Later that same day, Facebook said it was removing the posts because they violated its policy against organized hate. 

“Our policy prohibits using a banned hate group’s symbol to identify political prisoners without the context that condemns or discusses the symbol,” the company said. 

While Facebook has removed Trump campaign ads in the past for various other infractions, it has refused to police Trump’s direct posts. Earlier this month, numerous employees staged a walkout over the policy, which has been consistently defended by CEO Mark Zuckerberg. 

Though the ad featuring the red triangle has been removed, others with the same text about antifa are still being featured on Facebook. 

Trump Team Defends the Ads With Unsupported Claims

Following Facebook’s actions, Tim Murtaugh, the Trump campaign’s communications director, defended the use of the symbol in the ads. 

“The red triangle is a common Antifa symbol used in an ad about Antifa,” he wrote in an email. “Pretty straightforward.”

However, antifa is more commonly associated with a symbol that depicts two flags, one red and one black, enclosed in a circle.

Murtaugh also said that the red triangle does not appear on the list of hate symbols provided by the Anti-Defamation League; however, he said it does exist as an emoji and is sold online on common objects like phone cases. According to Murtaugh, sellers describe that symbol as “anti-fascist red triangles.”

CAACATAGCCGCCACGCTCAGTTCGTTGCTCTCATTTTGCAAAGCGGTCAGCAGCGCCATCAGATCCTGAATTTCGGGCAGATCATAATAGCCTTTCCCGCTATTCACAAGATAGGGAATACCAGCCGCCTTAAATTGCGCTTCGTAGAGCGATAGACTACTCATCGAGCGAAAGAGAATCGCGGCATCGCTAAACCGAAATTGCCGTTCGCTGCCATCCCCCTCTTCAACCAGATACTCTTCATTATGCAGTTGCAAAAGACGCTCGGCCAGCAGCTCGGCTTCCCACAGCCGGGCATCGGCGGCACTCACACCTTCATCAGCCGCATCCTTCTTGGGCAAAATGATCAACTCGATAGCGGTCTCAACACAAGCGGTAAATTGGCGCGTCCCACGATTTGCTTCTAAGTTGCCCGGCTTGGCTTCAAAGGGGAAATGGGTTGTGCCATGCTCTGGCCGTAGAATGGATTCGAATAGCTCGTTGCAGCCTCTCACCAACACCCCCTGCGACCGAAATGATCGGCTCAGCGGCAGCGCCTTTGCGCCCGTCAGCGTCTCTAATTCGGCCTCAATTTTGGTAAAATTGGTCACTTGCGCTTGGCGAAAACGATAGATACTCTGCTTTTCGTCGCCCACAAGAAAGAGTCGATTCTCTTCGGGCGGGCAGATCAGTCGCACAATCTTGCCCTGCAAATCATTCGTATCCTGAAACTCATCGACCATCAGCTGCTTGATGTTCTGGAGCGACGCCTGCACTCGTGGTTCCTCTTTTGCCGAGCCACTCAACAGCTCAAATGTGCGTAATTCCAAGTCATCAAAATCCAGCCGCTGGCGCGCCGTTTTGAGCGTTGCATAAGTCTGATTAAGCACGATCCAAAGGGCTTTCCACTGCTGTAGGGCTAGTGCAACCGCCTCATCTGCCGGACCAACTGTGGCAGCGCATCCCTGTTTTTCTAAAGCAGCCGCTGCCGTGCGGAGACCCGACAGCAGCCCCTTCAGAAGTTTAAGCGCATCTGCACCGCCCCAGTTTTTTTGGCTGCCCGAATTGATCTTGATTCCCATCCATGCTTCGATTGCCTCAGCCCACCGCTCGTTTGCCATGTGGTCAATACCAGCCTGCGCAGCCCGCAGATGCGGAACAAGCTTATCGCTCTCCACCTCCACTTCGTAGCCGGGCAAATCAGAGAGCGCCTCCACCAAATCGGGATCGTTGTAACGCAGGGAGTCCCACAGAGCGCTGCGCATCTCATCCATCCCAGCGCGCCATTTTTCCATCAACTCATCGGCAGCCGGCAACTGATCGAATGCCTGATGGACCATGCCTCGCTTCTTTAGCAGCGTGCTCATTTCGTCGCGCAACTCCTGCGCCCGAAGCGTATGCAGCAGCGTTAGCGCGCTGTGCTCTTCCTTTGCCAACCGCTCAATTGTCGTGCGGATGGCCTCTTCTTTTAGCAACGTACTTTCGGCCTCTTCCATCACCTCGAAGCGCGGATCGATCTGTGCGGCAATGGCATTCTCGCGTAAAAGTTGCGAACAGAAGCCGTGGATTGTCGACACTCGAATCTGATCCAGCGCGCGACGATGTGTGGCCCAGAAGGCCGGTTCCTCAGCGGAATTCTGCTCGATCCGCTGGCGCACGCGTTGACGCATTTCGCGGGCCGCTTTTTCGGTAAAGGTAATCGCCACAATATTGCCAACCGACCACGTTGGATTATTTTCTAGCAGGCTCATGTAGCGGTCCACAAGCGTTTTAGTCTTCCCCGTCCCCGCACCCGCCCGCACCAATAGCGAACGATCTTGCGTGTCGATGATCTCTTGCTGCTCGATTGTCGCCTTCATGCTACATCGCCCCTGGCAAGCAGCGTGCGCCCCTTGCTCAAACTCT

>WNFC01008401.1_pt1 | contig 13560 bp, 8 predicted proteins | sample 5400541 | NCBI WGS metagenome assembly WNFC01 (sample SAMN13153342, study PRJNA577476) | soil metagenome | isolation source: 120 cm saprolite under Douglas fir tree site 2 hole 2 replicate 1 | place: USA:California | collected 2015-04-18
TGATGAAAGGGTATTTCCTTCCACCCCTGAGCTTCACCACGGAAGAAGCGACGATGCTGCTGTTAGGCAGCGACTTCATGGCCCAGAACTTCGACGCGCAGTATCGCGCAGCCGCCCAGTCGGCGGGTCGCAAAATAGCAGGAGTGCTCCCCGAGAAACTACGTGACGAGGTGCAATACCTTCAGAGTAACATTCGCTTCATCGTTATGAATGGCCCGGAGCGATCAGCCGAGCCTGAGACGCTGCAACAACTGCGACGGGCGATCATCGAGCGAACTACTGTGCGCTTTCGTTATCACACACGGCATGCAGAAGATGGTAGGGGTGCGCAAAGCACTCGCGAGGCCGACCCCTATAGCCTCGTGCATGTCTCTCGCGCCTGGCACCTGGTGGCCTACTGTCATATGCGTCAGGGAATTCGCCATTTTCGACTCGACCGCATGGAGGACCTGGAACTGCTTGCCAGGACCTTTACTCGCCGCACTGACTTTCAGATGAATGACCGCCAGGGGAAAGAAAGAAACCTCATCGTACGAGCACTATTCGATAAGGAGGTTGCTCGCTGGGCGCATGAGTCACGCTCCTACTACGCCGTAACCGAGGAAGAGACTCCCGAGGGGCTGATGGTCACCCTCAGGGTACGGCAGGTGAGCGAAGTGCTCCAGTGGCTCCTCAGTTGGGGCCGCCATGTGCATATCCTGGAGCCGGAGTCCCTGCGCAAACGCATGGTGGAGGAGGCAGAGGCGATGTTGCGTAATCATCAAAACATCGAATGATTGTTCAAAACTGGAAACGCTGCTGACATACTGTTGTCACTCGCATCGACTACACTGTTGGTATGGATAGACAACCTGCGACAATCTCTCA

But Murtaugh’s statements about the Anti-Defamation League are misleading. For example, the Jewish non-governmental organization has said that its database of hate symbols does not keep track of historical symbols such as those used by Nazi Germany. In fact, it’s said that it only tracks symbols that are currently being used by modern extremists and white supremacists in the United States. 

“Whether aware of the history or meaning, for the Trump campaign to use a symbol—one which is practically identical to that used by the Nazi regime to classify political prisoners in concentration camps—to attack his opponents is offensive and deeply troubling,” Jonathan Greenblatt, the chief executive of the Anti-Defamation League, told The New York Times. “It is not difficult for one to criticize their political opponent without using Nazi-era imagery. We implore the Trump campaign to take greater caution and familiarize themselves with the historical context before doing so.”